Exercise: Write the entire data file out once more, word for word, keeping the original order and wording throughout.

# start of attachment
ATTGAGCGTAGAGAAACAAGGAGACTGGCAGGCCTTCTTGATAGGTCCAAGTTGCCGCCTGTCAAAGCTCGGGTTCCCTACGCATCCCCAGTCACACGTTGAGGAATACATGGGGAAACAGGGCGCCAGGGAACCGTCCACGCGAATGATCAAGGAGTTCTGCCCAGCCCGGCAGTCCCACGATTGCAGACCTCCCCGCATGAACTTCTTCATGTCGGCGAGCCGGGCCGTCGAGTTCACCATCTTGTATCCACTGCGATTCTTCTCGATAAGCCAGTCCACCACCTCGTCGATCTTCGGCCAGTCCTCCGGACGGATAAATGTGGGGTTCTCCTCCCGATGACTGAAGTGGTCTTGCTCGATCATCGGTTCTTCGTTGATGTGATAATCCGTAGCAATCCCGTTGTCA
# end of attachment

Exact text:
ATTGAGCGTAGAGAAACAAGGAGACTGGCAGGCCTTCTTGATAGGTCCAAGTTGCCGCCTGTCAAAGCTCGGGTTCCCTACGCATCCCCAGTCACACGTTGAGGAATACATGGGGAAACAGGGCGCCAGGGAACCGTCCACGCGAATGATCAAGGAGTTCTGCCCAGCCCGGCAGTCCCACGATTGCAGACCTCCCCGCATGAACTTCTTCATGTCGGCGAGCCGGGCCGTCGAGTTCACCATCTTGTATCCACTGCGATTCTTCTCGATAAGCCAGTCCACCACCTCGTCGATCTTCGGCCAGTCCTCCGGACGGATAAATGTGGGGTTCTCCTCCCGATGACTGAAGTGGTCTTGCTCGATCATCGGTTCTTCGTTGATGTGATAATCCGTAGCAATCCCGTTGTCA